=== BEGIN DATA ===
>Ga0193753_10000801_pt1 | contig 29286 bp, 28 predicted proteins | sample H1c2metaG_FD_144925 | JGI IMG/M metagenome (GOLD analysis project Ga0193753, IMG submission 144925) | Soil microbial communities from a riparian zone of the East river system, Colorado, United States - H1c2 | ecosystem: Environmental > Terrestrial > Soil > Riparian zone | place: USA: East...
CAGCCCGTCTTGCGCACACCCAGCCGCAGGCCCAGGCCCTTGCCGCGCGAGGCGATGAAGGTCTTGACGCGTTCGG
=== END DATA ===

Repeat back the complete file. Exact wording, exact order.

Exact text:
>Ga0193753_10000801_pt1 | contig 29286 bp, 28 predicted proteins | sample H1c2metaG_FD_144925 | JGI IMG/M metagenome (GOLD analysis project Ga0193753, IMG submission 144925) | Soil microbial communities from a riparian zone of the East river system, Colorado, United States - H1c2 | ecosystem: Environmental > Terrestrial > Soil > Riparian zone | place: USA: East...
CAGCCCGTCTTGCGCACACCCAGCCGCAGGCCCAGGCCCTTGCCGCGCGAGGCGATGAAGGTCTTGACGCGTTCGG